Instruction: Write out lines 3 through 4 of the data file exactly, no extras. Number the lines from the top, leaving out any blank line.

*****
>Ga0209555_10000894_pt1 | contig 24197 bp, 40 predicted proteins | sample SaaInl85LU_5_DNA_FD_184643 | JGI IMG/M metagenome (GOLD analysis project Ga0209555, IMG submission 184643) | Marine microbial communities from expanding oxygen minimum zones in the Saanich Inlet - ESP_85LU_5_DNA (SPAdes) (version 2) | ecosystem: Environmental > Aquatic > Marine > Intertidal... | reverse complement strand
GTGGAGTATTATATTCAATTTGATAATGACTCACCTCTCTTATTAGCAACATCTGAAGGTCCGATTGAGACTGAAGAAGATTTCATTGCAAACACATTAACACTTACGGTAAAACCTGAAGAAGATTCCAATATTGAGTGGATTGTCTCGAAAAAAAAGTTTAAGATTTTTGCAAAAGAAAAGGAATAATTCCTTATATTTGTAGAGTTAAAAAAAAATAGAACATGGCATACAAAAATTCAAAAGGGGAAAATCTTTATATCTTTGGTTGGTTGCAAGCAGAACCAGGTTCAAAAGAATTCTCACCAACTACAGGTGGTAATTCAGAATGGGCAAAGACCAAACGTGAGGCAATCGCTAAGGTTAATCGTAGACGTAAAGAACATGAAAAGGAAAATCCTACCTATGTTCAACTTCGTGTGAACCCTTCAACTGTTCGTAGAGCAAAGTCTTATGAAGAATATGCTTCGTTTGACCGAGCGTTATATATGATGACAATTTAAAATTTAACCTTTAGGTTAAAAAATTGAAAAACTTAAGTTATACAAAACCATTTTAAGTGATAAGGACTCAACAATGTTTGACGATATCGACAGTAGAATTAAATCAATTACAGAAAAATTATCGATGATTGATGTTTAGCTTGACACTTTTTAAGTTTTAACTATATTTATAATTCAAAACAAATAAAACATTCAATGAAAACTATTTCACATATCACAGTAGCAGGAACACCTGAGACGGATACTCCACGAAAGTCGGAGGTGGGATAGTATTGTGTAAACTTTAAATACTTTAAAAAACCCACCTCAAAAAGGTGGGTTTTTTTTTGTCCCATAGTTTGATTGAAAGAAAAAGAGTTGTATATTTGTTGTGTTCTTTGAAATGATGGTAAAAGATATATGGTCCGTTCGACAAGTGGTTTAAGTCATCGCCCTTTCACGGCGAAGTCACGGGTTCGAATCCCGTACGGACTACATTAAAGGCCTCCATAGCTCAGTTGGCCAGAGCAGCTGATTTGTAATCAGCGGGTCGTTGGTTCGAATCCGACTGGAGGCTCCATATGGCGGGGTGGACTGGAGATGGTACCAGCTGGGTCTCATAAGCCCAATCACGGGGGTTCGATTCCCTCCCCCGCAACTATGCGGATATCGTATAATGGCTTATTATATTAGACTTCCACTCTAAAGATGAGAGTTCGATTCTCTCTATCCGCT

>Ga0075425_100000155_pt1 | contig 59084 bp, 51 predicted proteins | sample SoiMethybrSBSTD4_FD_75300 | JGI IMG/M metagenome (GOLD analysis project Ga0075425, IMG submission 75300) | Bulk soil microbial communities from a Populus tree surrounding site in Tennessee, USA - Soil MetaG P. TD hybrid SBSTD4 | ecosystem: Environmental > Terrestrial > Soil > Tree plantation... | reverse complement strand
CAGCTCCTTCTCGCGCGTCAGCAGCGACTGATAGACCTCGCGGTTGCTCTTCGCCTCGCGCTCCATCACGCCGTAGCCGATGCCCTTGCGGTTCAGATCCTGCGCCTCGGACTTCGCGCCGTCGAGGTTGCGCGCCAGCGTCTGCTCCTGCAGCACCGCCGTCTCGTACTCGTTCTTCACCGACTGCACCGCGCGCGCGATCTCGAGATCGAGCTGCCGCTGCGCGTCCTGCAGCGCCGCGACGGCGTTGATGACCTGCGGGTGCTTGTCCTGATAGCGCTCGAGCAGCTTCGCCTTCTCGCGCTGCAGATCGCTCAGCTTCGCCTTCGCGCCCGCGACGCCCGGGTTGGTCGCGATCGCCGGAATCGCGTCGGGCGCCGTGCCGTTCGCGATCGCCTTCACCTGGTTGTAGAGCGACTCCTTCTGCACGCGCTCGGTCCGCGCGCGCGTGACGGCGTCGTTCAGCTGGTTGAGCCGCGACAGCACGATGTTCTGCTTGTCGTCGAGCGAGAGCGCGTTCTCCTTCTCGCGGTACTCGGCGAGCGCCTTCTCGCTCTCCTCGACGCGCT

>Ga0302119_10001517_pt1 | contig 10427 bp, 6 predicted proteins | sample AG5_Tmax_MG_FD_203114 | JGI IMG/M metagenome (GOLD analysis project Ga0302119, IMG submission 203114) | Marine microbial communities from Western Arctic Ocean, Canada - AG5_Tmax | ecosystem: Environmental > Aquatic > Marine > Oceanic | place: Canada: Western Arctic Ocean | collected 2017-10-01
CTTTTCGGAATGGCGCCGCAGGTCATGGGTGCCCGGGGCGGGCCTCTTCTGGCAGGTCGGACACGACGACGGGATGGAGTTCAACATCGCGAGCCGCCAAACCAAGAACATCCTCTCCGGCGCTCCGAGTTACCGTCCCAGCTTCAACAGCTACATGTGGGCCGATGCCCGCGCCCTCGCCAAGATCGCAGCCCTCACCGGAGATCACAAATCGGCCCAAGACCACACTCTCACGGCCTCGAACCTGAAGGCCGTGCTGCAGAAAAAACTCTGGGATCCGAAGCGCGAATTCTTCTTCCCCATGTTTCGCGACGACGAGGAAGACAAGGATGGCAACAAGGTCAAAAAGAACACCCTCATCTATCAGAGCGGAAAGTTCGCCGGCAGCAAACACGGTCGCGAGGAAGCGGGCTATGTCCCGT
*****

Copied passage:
>Ga0075425_100000155_pt1 | contig 59084 bp, 51 predicted proteins | sample SoiMethybrSBSTD4_FD_75300 | JGI IMG/M metagenome (GOLD analysis project Ga0075425, IMG submission 75300) | Bulk soil microbial communities from a Populus tree surrounding site in Tennessee, USA - Soil MetaG P. TD hybrid SBSTD4 | ecosystem: Environmental > Terrestrial > Soil > Tree plantation... | reverse complement strand
CAGCTCCTTCTCGCGCGTCAGCAGCGACTGATAGACCTCGCGGTTGCTCTTCGCCTCGCGCTCCATCACGCCGTAGCCGATGCCCTTGCGGTTCAGATCCTGCGCCTCGGACTTCGCGCCGTCGAGGTTGCGCGCCAGCGTCTGCTCCTGCAGCACCGCCGTCTCGTACTCGTTCTTCACCGACTGCACCGCGCGCGCGATCTCGAGATCGAGCTGCCGCTGCGCGTCCTGCAGCGCCGCGACGGCGTTGATGACCTGCGGGTGCTTGTCCTGATAGCGCTCGAGCAGCTTCGCCTTCTCGCGCTGCAGATCGCTCAGCTTCGCCTTCGCGCCCGCGACGCCCGGGTTGGTCGCGATCGCCGGAATCGCGTCGGGCGCCGTGCCGTTCGCGATCGCCTTCACCTGGTTGTAGAGCGACTCCTTCTGCACGCGCTCGGTCCGCGCGCGCGTGACGGCGTCGTTCAGCTGGTTGAGCCGCGACAGCACGATGTTCTGCTTGTCGTCGAGCGAGAGCGCGTTCTCCTTCTCGCGGTACTCGGCGAGCGCCTTCTCGCTCTCCTCGACGCGCT